Goths in southern Germany
Gothic fashion is a style of dress of young people who identify themselves as goths. It is allied to Goth music, but not all those who dress in this fashion listen to Goth music.
Typical goth dress consists of black clothing accessorized with silver and/or pewter. The sterotypical gothic outfit, referred to jokingly as the "mopey" or "romantic" look, is limited only by what the wearer thinks he or she can pull off, and can (and frequently does) include elaborate gowns and corsets, veils, teased hair, lots of eyeliner, fishnets, and styles borrowed from the Elizabethans and Victorians. Also popular are tight-fitting trousers, flouncy shirts in the manner of Lord Byron, and anything with buckles on it. The nature of the event will to some degree dictate the dress code, but personal style is generally more important, and it's not unusual for several club-goers on a given night to appear dressed to the nines for no apparent reason.
The simplicity of the style lends itself to variation, and it is often seen combined with elements of other styles (typically punk or BDSM fashion). Various piercings are not uncommon, and both males and females often wear dark makeup. Hair is most often dyed a flat, matte black. There are similarities between goth fashion and black metal fashion, which can make it difficult to discern the subculture of the individual. This may present a problem, since goths tend to not like black metal, and metalheads tend to not associate with goths.
Gothic fashion is a part of the identity practices of the goth subculture. As such, a person's style (including their clothing, hair, makeup, accessories), is a major factor in determining whether the person will be perceived as authentic by others in the subculture. This is not particular to goth; rather, it is a feature of many subcultures. Members of the subculture may and often do have different ideas about what consitutes gothic fashion than members of the population at large, and some styles which read as "goth" to many people are seen as "outsider" by those in the scene. In his book Goth: Identity, Style and Subculture (Berg Publishers Ltd., Oxford, 2002), Paul Hodkinson talks about goths using their fashion choices to demonstrate commitment to the subculture. In particular, he asserts that more extreme, less easily concealed choices -- such as dyeing ones hair or shaving part of it off -- demonstrate greater commitment.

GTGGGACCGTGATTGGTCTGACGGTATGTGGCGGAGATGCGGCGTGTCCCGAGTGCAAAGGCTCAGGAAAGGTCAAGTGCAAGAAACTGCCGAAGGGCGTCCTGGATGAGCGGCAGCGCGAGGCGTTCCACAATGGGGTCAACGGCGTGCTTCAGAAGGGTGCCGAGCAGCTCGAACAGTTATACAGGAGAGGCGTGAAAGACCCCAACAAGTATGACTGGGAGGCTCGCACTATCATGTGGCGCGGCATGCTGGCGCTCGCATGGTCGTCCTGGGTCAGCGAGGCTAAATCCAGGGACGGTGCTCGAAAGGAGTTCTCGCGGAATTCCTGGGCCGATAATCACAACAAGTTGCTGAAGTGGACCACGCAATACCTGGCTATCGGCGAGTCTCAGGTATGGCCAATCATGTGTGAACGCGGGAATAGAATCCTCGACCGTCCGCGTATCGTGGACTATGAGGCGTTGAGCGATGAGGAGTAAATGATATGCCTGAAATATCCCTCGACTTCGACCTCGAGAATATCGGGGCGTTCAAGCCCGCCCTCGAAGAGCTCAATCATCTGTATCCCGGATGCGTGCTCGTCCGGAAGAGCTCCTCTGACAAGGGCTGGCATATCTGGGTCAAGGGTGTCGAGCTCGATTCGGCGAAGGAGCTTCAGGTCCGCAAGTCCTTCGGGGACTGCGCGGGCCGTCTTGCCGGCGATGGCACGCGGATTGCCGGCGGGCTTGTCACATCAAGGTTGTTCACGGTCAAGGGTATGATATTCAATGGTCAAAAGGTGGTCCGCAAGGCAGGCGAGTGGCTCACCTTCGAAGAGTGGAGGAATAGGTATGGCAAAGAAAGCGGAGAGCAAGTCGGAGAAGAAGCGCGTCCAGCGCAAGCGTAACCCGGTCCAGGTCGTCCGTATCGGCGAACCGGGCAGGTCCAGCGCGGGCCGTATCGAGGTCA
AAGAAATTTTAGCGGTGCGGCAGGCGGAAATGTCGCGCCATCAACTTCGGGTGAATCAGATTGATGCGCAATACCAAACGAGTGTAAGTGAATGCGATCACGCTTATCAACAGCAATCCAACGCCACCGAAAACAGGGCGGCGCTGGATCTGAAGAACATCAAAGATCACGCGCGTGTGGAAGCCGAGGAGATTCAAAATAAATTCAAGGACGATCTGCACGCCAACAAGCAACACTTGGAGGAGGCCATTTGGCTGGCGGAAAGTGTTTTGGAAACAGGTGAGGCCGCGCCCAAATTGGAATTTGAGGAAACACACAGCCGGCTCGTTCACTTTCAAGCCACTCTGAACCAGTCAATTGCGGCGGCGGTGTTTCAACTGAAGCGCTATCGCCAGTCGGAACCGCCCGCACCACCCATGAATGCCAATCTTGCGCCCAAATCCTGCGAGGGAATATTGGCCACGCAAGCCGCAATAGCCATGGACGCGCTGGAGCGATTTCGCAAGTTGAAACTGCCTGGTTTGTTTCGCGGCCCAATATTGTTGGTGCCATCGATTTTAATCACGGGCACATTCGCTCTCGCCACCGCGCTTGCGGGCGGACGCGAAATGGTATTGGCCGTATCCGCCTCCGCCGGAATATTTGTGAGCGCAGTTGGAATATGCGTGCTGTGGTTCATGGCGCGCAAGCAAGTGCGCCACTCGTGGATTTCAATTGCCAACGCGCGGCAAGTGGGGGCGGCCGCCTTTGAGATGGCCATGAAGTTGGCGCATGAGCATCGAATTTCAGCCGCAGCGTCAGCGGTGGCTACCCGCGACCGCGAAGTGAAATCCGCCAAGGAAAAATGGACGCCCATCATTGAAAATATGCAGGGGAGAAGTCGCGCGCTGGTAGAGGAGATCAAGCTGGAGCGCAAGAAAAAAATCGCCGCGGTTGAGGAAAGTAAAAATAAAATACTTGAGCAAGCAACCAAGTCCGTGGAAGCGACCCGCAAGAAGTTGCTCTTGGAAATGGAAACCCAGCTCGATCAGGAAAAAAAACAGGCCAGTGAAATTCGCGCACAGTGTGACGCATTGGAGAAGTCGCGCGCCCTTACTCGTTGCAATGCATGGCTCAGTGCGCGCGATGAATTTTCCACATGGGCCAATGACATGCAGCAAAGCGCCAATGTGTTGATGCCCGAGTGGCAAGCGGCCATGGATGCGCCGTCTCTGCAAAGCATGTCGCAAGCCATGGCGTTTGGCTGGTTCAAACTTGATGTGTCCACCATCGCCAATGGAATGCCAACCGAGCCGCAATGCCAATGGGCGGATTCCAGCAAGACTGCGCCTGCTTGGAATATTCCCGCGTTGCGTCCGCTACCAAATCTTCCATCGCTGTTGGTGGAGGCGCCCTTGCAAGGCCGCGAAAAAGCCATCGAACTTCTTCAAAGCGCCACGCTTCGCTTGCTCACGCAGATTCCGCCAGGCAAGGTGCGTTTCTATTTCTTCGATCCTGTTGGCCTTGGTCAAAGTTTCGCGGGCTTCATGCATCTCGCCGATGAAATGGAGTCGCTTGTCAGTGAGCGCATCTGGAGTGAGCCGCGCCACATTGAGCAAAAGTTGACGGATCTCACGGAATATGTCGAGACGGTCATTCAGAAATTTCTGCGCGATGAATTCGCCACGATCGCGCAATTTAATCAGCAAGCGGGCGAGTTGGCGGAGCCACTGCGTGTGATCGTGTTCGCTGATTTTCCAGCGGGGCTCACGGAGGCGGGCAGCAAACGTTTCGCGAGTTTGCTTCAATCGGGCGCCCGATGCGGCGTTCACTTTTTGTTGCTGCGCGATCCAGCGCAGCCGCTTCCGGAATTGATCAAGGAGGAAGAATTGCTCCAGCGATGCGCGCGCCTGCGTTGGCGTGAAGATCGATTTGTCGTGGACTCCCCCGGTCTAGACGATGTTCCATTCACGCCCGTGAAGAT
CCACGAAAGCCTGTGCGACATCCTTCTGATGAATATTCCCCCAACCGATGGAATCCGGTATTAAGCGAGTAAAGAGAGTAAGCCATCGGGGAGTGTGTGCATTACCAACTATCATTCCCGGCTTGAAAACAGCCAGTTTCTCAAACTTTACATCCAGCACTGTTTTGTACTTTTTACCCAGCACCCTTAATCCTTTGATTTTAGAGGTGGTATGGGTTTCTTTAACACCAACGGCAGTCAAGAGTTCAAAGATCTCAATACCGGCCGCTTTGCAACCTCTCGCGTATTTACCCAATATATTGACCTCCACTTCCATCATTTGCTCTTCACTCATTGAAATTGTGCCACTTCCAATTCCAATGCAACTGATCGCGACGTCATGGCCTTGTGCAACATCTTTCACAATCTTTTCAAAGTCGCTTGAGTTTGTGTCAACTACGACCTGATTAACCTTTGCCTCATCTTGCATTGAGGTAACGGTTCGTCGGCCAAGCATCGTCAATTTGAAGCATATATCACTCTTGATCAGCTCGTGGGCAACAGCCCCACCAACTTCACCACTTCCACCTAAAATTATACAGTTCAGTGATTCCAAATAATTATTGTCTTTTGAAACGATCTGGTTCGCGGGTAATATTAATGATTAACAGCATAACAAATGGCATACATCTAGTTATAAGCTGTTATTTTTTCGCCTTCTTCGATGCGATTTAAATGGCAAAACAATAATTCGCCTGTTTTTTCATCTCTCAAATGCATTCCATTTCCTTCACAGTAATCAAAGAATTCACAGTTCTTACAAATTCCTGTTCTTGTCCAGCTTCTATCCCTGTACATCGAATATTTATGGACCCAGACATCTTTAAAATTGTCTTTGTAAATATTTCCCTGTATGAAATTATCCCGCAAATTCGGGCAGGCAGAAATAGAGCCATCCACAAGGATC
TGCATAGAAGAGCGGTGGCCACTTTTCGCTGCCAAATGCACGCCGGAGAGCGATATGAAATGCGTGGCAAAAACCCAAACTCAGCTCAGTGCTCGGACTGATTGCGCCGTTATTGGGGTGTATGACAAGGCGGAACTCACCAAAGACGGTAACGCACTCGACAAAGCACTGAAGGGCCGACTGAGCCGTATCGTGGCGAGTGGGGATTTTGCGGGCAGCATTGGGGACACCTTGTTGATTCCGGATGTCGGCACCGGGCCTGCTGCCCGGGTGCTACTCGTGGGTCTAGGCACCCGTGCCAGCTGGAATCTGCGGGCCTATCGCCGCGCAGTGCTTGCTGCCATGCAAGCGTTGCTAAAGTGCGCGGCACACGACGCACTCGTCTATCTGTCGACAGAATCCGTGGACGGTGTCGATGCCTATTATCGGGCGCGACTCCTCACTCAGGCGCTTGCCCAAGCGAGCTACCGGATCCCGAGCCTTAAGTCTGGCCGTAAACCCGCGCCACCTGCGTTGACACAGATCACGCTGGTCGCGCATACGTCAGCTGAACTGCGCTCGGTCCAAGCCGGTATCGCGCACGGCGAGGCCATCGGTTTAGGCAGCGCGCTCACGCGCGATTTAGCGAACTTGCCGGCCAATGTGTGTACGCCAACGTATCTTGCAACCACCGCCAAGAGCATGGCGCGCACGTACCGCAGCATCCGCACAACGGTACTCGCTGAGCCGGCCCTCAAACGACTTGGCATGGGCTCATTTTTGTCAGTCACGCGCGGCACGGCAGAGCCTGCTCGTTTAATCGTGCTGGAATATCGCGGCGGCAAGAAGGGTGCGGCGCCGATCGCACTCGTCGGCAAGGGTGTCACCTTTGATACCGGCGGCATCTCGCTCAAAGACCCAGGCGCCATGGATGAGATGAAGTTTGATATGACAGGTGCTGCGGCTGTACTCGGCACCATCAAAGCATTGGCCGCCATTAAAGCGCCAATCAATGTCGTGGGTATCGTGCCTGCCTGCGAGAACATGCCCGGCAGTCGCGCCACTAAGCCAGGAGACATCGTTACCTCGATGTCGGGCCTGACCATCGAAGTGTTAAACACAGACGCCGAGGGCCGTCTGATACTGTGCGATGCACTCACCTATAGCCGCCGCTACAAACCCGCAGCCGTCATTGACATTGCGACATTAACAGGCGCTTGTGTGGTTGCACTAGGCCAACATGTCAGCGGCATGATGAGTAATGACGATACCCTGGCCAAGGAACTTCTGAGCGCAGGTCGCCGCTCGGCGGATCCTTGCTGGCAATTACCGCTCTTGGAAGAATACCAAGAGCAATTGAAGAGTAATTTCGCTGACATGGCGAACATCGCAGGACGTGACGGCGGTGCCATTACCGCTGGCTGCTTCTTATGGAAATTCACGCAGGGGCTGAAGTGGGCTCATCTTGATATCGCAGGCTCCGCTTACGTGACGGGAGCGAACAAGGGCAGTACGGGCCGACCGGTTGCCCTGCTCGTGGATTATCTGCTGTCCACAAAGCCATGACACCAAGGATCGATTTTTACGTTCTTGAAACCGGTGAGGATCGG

However, the core of gothic fashion is that whatever you like is fine, as the gothic culture per opposition to "fun society" is against the rules of how one has to to look. While there are recurring patterns in the clothing, many different and unique outfits can be witnessed in events like the Wave Gotik Treffen in Leipzig, where the color range ranges from complete white to pitch black. Between those two extremes, anything goes, be it modern, classic, conservative or ragged.
Occasionally, goths will tear or cut their clothes apart, normally with scissors, then repair their clothes with safety pins. This gives an odd 'Splitting at the Seams' look.